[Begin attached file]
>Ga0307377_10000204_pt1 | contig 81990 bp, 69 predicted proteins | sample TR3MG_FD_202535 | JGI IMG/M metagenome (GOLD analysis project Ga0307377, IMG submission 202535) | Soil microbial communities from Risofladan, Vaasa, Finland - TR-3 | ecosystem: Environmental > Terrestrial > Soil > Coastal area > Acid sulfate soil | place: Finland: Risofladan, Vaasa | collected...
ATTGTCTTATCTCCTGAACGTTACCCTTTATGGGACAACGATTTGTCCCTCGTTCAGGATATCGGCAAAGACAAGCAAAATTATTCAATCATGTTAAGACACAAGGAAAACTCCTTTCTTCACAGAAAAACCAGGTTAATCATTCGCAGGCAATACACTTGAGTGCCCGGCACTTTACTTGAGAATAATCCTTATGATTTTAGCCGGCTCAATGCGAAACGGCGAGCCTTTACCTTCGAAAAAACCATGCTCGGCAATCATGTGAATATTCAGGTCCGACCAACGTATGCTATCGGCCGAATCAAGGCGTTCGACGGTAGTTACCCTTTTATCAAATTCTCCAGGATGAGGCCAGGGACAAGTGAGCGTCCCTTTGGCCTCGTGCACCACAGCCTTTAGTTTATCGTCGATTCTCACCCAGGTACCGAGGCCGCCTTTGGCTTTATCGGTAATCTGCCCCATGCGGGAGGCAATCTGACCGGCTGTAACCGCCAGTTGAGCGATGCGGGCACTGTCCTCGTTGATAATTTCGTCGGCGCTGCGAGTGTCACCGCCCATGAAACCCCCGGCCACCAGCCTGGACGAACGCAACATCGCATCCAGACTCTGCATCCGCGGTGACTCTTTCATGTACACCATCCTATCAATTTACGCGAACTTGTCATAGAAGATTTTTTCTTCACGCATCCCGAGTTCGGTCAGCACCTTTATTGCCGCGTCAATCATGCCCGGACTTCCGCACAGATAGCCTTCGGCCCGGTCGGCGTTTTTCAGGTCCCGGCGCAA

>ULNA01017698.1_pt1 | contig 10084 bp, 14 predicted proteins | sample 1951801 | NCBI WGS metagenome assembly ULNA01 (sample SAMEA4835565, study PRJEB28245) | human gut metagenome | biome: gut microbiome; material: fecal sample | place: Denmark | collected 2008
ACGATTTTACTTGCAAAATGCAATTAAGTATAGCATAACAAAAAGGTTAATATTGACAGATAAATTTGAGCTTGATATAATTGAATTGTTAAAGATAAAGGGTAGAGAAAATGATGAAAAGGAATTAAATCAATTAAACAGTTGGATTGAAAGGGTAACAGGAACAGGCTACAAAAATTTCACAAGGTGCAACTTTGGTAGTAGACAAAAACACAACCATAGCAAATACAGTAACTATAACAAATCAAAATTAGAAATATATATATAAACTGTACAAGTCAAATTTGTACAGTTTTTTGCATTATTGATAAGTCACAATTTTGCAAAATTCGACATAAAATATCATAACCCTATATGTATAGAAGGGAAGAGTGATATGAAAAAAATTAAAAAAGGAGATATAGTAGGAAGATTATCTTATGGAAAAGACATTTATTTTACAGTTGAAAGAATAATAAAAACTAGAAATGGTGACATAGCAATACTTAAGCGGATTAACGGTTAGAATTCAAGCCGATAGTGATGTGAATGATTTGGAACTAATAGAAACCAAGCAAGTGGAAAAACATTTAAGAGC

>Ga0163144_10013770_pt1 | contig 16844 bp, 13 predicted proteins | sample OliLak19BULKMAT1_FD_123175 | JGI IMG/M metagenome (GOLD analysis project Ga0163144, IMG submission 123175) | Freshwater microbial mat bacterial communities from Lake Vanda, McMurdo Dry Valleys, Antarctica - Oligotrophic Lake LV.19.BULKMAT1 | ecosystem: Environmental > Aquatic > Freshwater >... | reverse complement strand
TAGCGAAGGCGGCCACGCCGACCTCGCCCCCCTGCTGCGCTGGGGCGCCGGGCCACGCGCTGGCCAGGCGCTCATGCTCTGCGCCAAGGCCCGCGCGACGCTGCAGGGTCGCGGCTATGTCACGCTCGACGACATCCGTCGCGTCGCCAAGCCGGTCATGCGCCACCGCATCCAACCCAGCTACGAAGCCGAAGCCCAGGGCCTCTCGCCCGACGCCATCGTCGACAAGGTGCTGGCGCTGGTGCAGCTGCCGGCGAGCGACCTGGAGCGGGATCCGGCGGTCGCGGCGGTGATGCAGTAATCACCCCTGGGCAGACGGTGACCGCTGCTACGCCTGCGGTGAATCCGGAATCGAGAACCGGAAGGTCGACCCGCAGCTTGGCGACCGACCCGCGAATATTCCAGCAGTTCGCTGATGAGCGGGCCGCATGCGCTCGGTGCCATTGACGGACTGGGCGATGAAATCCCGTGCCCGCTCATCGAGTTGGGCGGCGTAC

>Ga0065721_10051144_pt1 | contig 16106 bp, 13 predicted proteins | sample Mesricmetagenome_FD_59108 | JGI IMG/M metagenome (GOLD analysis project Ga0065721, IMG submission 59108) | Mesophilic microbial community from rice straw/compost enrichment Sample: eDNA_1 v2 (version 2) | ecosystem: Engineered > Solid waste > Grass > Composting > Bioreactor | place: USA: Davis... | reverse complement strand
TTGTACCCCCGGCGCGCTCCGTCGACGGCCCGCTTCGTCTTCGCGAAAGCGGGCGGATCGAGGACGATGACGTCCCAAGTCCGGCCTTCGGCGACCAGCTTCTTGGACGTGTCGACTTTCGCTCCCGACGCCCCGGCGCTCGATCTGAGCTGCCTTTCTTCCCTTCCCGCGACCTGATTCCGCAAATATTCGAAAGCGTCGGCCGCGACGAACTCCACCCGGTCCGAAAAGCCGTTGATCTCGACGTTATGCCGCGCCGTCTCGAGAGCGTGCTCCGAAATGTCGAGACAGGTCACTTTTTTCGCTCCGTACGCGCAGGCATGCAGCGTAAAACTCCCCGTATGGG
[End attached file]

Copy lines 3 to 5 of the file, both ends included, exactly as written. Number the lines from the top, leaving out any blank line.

>ULNA01017698.1_pt1 | contig 10084 bp, 14 predicted proteins | sample 1951801 | NCBI WGS metagenome assembly ULNA01 (sample SAMEA4835565, study PRJEB28245) | human gut metagenome | biome: gut microbiome; material: fecal sample | place: Denmark | collected 2008
ACGATTTTACTTGCAAAATGCAATTAAGTATAGCATAACAAAAAGGTTAATATTGACAGATAAATTTGAGCTTGATATAATTGAATTGTTAAAGATAAAGGGTAGAGAAAATGATGAAAAGGAATTAAATCAATTAAACAGTTGGATTGAAAGGGTAACAGGAACAGGCTACAAAAATTTCACAAGGTGCAACTTTGGTAGTAGACAAAAACACAACCATAGCAAATACAGTAACTATAACAAATCAAAATTAGAAATATATATATAAACTGTACAAGTCAAATTTGTACAGTTTTTTGCATTATTGATAAGTCACAATTTTGCAAAATTCGACATAAAATATCATAACCCTATATGTATAGAAGGGAAGAGTGATATGAAAAAAATTAAAAAAGGAGATATAGTAGGAAGATTATCTTATGGAAAAGACATTTATTTTACAGTTGAAAGAATAATAAAAACTAGAAATGGTGACATAGCAATACTTAAGCGGATTAACGGTTAGAATTCAAGCCGATAGTGATGTGAATGATTTGGAACTAATAGAAACCAAGCAAGTGGAAAAACATTTAAGAGC

>Ga0163144_10013770_pt1 | contig 16844 bp, 13 predicted proteins | sample OliLak19BULKMAT1_FD_123175 | JGI IMG/M metagenome (GOLD analysis project Ga0163144, IMG submission 123175) | Freshwater microbial mat bacterial communities from Lake Vanda, McMurdo Dry Valleys, Antarctica - Oligotrophic Lake LV.19.BULKMAT1 | ecosystem: Environmental > Aquatic > Freshwater >... | reverse complement strand